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Thursday, 27th June, 2024

The National Assembly met at a Quarter-past Two o’clock p.m.


(THE HON. SPEAKER in the Chair)

*THE HON. SPEAKER:  Hon. Hwende, you are late.  How come you are late?  Do you not want to pray with us?

*HON. HWENDE:  It is because of the meandering roads Mr. Speaker Sir.

*THE HON. SPEAKER:   I also use the same roads and I plan my trips so that I arrive before time. 

*HON. HWENDE:  Some of us do not have convoys Mr. Speaker to pave way for us – [Laughter.]-

*THE HON. SPEAKER: I leave early, so please give yourself two hours to prepare, just give yourself enough time to prepare so that we pray together.  Is that not so Hon. Member? 

*HON. HWENDE: Indeed, Hon. Speaker Sir

*THE HON. SPEAKER:  I noticed the other side, a number of people, two or three people.  What is happening Hon. Members? 

When I crack the whip then people say this old man – [AN HON. MEMBER: Inaudible interjection.] - I will take away your coupons, I will not give you coupons. – [AN HON. MEMBER: Inaudible interjection.] -  The press should hear that.  When you discipline your child, it means that you love the child. 

Before I make the announcements, there is an Hon. Member who moved a motion on the late Vice President of Malawi.  Is the Hon. Member here?

+HON. BAJILA:   I am here Hon. Speaker.

+THE HON. SPEAKER:  Please come forth Hon. Member, may you approach the Chair?

Hon. Bajila approached the Chair. 

THE HON. SPEAKER:  I see too many gaps on my right.  People who sit on that side are not there, and up there they are not there. That middle row there, people are not there.  Hon. Members, what is happening? – [AN HON. MEMBER:  They are attending Central Committee meetings.] - 

THE HON. SPEAKER:   So both sides are having Central Committee meetings? – [Laughter.] - If you do not appear, you may disappear.  Alright, let us proceed then accordingly.



THE HON. SPEAKER: I have to inform the House that I have received non-adverse reports from the Parliamentary Legal Committee on the following:

  • The Administration of Estates Amendment Bill [H.B. 3A, 2024]
  • All Statutory Instrument Numbers 55 to 101 published in the Government Gazette during April and May 2024.

 All of them have complied with the Constitutional requirements.

HON. CHIDUWA: On a point of national interest.

THE HON. SPEAKER: I do not see your name here Hon. Chiduwa, what happened? We must refer to our Whips so that we have structured procedures.  I will allow you to proceed.

HON. CHIDUWA: Thank you, Mr. Speaker Sir, I rise on a point of national interest to applaud and commend the positive milestones we have made as a country in our national budget processes.  On the 29th of May 2024, the Open Budget Survey published by the International Budget Partnerships announced that Zimbabwe has made significant improvements in its rankings of budget transparency, inclusiveness with an open budget index of 63 out of 100 against a global average of 44 for the 2022/23 assessment year.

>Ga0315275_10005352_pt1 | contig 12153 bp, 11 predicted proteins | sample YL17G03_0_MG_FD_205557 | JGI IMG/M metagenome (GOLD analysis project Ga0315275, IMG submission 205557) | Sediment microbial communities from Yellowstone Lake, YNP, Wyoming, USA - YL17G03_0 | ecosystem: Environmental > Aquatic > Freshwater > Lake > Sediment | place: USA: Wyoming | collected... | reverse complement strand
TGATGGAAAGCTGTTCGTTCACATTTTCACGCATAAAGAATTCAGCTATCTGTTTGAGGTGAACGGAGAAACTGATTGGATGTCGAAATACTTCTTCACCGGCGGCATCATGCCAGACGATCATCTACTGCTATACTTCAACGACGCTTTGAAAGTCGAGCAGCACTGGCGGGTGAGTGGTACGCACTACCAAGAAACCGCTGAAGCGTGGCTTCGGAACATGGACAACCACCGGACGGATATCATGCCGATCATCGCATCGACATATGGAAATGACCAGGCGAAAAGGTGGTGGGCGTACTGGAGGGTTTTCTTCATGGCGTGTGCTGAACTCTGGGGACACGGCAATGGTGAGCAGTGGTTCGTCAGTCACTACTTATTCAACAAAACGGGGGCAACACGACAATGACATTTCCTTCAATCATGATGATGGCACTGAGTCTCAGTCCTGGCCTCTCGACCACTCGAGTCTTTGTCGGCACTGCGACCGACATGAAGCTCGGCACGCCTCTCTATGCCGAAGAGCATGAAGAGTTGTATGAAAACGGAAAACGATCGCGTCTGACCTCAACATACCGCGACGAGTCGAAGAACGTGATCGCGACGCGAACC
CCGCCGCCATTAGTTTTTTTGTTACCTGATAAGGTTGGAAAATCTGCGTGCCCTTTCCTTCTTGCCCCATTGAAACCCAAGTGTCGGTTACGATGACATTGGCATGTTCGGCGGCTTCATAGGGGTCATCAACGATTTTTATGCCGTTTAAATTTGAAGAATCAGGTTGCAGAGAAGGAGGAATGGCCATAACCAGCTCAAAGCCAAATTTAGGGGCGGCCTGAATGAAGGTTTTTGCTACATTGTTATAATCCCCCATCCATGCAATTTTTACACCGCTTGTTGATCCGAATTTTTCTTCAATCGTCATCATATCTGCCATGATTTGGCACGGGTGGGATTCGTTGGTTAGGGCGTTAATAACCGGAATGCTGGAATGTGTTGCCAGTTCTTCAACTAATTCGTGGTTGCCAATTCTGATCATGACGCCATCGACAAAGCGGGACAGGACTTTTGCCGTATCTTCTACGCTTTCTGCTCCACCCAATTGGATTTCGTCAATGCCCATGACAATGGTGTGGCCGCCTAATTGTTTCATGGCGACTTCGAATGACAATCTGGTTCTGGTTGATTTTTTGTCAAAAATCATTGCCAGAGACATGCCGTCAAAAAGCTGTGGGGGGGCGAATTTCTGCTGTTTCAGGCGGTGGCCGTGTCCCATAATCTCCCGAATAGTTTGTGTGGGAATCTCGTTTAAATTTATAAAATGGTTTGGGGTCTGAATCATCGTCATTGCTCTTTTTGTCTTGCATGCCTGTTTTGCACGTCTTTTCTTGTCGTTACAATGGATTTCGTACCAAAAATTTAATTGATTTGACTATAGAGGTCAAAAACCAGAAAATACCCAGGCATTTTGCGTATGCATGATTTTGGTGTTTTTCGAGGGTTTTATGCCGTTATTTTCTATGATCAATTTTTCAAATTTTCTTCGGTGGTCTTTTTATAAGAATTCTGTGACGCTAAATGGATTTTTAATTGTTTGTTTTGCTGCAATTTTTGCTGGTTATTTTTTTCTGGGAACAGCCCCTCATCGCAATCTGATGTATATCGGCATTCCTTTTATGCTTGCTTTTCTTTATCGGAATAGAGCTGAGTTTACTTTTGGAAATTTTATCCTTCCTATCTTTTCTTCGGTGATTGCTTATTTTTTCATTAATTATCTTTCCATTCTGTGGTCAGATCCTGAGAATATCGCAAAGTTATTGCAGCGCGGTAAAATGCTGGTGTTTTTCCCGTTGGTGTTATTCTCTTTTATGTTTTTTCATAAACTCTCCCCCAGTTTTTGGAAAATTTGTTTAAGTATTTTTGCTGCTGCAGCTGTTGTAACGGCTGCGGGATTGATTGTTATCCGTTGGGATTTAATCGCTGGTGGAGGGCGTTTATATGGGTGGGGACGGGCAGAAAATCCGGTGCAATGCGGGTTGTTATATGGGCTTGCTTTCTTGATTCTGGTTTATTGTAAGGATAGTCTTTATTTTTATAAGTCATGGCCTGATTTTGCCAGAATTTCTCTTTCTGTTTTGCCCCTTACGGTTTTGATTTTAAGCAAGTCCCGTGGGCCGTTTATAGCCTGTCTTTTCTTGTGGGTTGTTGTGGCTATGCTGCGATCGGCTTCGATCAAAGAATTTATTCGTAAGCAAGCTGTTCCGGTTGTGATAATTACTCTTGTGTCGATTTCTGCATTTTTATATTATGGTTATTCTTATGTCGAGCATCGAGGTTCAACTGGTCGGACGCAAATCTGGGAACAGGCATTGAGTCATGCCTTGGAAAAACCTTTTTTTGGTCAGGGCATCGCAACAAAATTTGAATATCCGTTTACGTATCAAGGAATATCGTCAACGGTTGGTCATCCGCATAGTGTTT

Hon. Speaker, the Open Budget Survey (OBS) assesses the formal opportunities that are offered to the public for meaningful participation in the different stages of the budget process.  It examines the practices of the Central Government’s Executive, the Legislature, and the Supreme Audit institutions using 18 equally weighted indexes aligned with a global initiative for the fiscal transparency principles of public participation in fiscal policy.

Zimbabwe is among the top performers and ranks third after South Africa and Benin in Africa.  Zimbabwe’s open budget index has consistently improved over the years and signifies Government efforts to enhance open and free inclusive public participation and legislative oversight in the national budgeting process.

Hon. Speaker, in the 2023 open budget survey, it has been noted that Zimbabwe has increased the availability of budget information by increasing the information provided in the mid-term review.  Zimbabwe’s Parliament has done well by conducting public hearings related to the approval of the annual budget.

In terms of budget oversight, Zimbabwe got a score of 56 in 2023 compared to 48 received in 2021. The key budget documents that Zimbabwe makes available to the public like the pre-budget statement, the executive budget proposal, the budget estimates, the citizen's budget, and the mid-term review, were all deemed to be very comprehensive.

The improvements in national budget transparency are critical for the realisation of Vision 2030 as it builds public trust through robust and inclusive engagement.  It shows that we are on the right track concerning our fiscal management process.  We are an example to follow regionally and internationally.  We should stay the course and work on the areas that require improvements.  I so submit Hon. Speaker.

THE HON. SPEAKER: Why are colleagues from my left quiet? This is an accolade to you all – [HON. MEMBERS: Inaudible interjections.] – Silence is not speech.

Hon. Chiduwa, that is a critical observation.  If you listen very carefully Hon. Members to his statement, it speaks to the collaborative role that you play with the Executive in the budget process.  The kudos therefore go to all of you.  This is why I was saying that silence on my left – [HON. MEMBERS: Hear, hear.] – This is because the Committee on Budget and Finance comprises Members across the board.  So you must be proud of that achievement. 

Moreso, the Zimbabwe Parliament remains the only Parliament in the world that is ISO-certified – [HON. MEMBERS: Hear, hear.] – be proud of yourselves.  You have made a tremendous contribution and I hope that when you attend future budgets, you will upscale the standards accordingly.  Thank you Hon. Chiduwa.



          HON. KAMBUZUMA: Mr. Speaker Sir, I move that Orders of the Day, Numbers 1 to 3 be stood over until Orders of the Day 4 to 7 on today’s Order Paper are disposed of in that order. I thank you.

          HON. MUNEMO: I second.